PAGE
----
If there is any help I could provide in transcribing any further paperwork onto the site I would love to get involved, to help other people to learn more too: I am based in Worcester which is not too far away, and my data entry skills are fairly high and I think I would find it interesting to help out. Either way, please keep up the good work, I love the site and will continue to use it and to point it out to others I think will find it interesting too. It is certainly a blueprint of what a local site should be able to achieve.

Sarah Ganderton, Worcester (descended from George and Letitia Hartwell of School Lane, Badsey)

Alan Bunting - 20th March 2008 - 0:00

Greetings again from Scotland.

I was intrigued to see the LBG photos courtesy of Les Grinnell. What a lot of memories seeing those pictures brought back - for example, I was at school with both Fred Steven's daughter and Phil Rose's son.

Most intriguing was the one with the cheque book - as the company accountant for over 40 years my father normally wrote all the cheques, until the momentous day he persuaded the committee to invest in one of the first cheque writing machines in the country (a bit like a big electric typewriter) which he took me to see and admire on the day it arrived!

These memories have led me to have a look through my archives but, sadly, of the dozens of photos I took of the LBG over the years, hardly any remain. One picture I have is a reminder that the LBG used to sell petrol (and at what prices!).

I remember the original herbery was looked after by, among others "Nucky" Grinnell and later Harry Rourke and (I think) Cecil Cox. I spent many hours as a youngster helping them turn the drying herbs on the kiln and feeding the dried material into the "mincer" for rubbing, separating and bagging in conditions which today's health and safety rules would never allow!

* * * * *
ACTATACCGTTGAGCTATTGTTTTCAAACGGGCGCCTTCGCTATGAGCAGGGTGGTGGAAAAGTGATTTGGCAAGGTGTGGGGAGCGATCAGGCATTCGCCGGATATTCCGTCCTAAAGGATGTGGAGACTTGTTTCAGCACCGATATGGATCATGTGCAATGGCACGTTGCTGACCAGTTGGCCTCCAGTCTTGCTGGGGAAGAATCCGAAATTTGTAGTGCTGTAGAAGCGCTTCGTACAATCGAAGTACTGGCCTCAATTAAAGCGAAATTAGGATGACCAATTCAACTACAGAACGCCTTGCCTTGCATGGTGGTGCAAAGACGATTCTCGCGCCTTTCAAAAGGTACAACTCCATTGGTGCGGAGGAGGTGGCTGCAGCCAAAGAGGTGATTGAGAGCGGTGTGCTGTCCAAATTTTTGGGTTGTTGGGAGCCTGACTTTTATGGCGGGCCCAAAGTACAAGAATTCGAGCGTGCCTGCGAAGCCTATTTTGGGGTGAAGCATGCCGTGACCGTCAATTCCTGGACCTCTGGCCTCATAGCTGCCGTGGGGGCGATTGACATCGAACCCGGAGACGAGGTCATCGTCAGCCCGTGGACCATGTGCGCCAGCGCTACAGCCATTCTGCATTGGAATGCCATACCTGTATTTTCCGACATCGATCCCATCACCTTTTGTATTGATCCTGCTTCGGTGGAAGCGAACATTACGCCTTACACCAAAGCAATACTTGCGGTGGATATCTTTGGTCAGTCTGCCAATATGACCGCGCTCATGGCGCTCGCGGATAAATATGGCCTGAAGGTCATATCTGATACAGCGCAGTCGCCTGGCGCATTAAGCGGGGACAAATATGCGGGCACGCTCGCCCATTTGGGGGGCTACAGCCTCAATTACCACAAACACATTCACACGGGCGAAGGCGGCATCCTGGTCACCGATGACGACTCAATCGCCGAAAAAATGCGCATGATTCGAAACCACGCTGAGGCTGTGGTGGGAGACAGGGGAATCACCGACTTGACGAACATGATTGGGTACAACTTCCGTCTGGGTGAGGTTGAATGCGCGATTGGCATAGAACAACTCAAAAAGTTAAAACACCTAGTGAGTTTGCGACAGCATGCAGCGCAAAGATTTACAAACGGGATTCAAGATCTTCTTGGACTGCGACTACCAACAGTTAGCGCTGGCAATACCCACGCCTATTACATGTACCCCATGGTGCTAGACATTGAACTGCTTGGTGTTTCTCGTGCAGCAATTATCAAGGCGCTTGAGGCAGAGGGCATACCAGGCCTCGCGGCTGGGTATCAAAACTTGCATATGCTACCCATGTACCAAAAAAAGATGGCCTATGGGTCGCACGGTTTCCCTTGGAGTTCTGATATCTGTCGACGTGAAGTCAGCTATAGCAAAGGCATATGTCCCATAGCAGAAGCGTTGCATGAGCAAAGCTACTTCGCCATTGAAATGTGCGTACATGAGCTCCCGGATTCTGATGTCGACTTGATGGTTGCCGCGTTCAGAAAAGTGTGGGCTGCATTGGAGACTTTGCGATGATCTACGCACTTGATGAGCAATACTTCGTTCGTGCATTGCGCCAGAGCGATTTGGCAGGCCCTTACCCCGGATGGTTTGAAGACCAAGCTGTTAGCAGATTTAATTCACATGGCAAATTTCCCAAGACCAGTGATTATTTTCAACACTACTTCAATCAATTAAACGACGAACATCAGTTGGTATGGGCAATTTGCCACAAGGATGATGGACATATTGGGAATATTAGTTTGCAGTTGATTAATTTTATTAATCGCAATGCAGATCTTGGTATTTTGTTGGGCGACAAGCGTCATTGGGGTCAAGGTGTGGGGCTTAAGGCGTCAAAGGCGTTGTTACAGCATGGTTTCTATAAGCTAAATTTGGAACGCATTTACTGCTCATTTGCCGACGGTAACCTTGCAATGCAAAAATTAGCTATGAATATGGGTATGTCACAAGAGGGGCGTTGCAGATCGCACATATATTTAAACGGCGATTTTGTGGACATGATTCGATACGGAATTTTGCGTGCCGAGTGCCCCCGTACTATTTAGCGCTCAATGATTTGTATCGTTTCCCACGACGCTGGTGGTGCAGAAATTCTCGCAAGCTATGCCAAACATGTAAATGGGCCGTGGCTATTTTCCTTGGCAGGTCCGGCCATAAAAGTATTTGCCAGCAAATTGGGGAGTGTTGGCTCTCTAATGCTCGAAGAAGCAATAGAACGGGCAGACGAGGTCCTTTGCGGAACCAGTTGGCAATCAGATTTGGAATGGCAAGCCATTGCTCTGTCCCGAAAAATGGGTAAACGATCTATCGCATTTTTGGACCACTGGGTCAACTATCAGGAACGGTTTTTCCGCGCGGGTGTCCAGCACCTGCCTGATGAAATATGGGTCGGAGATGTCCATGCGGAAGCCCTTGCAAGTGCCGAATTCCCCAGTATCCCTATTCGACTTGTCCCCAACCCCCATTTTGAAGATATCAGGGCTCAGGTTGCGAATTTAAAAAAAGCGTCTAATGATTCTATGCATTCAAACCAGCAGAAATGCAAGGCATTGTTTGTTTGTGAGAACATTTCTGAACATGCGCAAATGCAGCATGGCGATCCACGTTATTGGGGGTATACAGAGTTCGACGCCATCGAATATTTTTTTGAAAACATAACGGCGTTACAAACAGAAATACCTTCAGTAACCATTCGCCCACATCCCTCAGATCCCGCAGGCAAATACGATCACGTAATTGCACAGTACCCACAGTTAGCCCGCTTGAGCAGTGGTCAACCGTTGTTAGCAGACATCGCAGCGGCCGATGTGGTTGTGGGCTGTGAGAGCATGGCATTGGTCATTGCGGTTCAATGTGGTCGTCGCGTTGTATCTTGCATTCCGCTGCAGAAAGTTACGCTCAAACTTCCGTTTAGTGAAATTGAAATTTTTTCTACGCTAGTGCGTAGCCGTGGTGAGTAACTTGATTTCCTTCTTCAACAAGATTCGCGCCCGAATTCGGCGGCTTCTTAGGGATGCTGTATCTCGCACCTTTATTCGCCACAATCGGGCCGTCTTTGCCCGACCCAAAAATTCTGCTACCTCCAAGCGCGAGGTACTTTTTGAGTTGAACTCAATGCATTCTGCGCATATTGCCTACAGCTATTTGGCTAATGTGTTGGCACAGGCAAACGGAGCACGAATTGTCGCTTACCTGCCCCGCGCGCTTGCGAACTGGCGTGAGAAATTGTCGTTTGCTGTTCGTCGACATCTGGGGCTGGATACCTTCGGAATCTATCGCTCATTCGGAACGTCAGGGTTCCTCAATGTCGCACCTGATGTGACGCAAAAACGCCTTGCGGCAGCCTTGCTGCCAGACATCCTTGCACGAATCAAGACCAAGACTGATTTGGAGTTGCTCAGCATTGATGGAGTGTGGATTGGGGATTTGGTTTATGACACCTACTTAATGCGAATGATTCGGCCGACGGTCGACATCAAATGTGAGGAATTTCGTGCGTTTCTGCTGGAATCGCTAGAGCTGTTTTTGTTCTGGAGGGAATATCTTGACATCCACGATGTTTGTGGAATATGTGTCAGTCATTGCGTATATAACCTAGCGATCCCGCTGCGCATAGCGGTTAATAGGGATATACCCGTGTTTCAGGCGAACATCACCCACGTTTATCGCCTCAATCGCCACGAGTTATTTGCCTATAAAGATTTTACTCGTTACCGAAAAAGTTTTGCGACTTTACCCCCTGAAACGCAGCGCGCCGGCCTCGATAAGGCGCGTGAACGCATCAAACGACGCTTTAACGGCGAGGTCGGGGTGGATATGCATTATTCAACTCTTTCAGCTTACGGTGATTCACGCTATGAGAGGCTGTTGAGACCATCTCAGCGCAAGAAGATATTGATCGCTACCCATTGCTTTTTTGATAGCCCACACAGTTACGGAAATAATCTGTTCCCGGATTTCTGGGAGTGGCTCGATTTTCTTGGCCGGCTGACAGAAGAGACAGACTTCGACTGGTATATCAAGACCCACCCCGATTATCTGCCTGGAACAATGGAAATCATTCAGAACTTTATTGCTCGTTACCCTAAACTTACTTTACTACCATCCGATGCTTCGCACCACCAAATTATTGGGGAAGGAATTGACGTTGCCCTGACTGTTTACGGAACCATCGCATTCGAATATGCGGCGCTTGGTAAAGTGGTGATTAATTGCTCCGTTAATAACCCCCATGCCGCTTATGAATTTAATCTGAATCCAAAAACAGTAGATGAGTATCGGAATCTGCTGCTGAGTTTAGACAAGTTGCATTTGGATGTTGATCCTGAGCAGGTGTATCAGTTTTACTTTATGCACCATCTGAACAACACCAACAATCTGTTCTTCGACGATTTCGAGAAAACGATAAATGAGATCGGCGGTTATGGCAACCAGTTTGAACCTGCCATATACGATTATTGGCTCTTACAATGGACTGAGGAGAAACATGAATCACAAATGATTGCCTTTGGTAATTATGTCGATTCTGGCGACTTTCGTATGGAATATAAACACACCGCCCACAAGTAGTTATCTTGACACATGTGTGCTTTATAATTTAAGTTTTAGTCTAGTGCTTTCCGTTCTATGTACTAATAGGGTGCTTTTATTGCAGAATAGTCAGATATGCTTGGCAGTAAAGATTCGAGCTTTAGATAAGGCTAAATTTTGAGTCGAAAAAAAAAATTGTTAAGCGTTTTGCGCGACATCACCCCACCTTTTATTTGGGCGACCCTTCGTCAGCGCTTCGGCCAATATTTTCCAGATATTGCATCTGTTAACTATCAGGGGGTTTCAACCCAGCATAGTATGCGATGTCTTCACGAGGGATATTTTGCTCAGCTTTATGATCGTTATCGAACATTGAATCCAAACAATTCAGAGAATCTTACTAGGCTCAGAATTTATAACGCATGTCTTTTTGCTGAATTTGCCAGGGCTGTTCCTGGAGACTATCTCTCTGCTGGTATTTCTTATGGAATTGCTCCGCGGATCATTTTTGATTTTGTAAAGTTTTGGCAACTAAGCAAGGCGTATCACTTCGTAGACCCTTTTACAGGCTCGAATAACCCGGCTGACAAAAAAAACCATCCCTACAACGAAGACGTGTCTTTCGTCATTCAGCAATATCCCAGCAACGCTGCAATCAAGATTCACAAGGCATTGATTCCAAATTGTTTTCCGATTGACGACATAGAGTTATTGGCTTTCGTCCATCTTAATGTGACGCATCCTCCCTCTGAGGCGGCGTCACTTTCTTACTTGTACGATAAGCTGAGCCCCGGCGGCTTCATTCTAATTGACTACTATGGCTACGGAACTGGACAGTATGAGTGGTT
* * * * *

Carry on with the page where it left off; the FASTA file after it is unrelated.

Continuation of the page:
Sincerely,
Alan Bunting
Scotland

Mike Lovatt - 6th February 2008 - 0:00

I am doing some research into the history of Aldington watermill, which sadly was demolished in the 1930's.

Could I ask if anybody has any material associated with the mill - documents, photos articles, billheads or even just memories - which they might consider letting me borrow?

I can be contacted on 01386 830755 or by email at mike@clock-shop-winchcombe.co.uk

Many thanks,
Mike Lovatt, Aldington

Malins family - 17th November 2007 - 0:00

Malins family I

I have been looking through the Badsey site with much interest, particularly as I am doing a little research into the Malins family. My father-in-law is the son of Wilfred and Margaret Malins of Evesham (Badsey area) and I'm scratching around for info and not getting too far as yet. There is some confusion over spelling as on BMD records my father-in-law's name is entered as both Malin and Malins. His dad Wilfred was born in July/Sept 1904 and married a Margaret Mason in Evesham in Apr/Jun 1946.

If anyone has any info I'd love to hear it and thanks for a very informative website!

Cathy Malins

Malins family II

As I attended Badsey school in the 1950s, I am interested in tracing Richard Malin, born 1882, a son of Mr John Malin born 1852. He had brothers William and Charles, Sisters Flo, Agnes, Minnie, Mary and Ruby. I can find death certificates for everyone except Richard, who may have married my grandmother in Stanton in June 1903 under the name of Wilson Malins. Their son, my father Wilfrid Malins who was a market gardener, also had sisters / brothers named Flo, Minnie, Mary, Richard with others and lived in Evesham. I am curious as my middle name is Wilson and there was a family in Badsey of Edward Wilsons who were Lords of the manor. Could there be a connection? I look forward to hearing from you.

John Wilson Malins

Malins family III

My name is Paul Edward Malins, eldest son of John Wilson Malins, only son of Wilfrid Malins son of Wilson Malins and Alice Malin born in August 1904 in Stanton. Wilfrid was always told that he was the son of Richard Malin who died in 1907 - could it be that in fact Wilfrid was an illegitimate child of the last Edward Wilson who died in 1907 and Alice Malin who died in 1911, as it appears that Alice Malin was married to George Malin at the time of his birth. If this is the case does this mean that Wilson Malins was actually the last Edward Wilson as I can find no records of a Wilson Malins being born or dying. Your help with this would be greatly appreciated.

Many Thanks, Paul Malins

Richard Phillips - 17th November 2007 - 0:00

In reply to by Malins family

Can anyone help with these Malins families? Can anyone explain 'Wilson' as a middle name? Edward Wilson 1820-1907 had four wives with three children from the first marriage to Sarah Roberts Taylor. I don't know of other children but it is possible that they existed. He would have to have conceived Wilfrid at the age of 83 which is biologically possible but perhaps a little unlikely.

Peter Stewart - 18th November 2007 - 0:00

In reply to by Malins family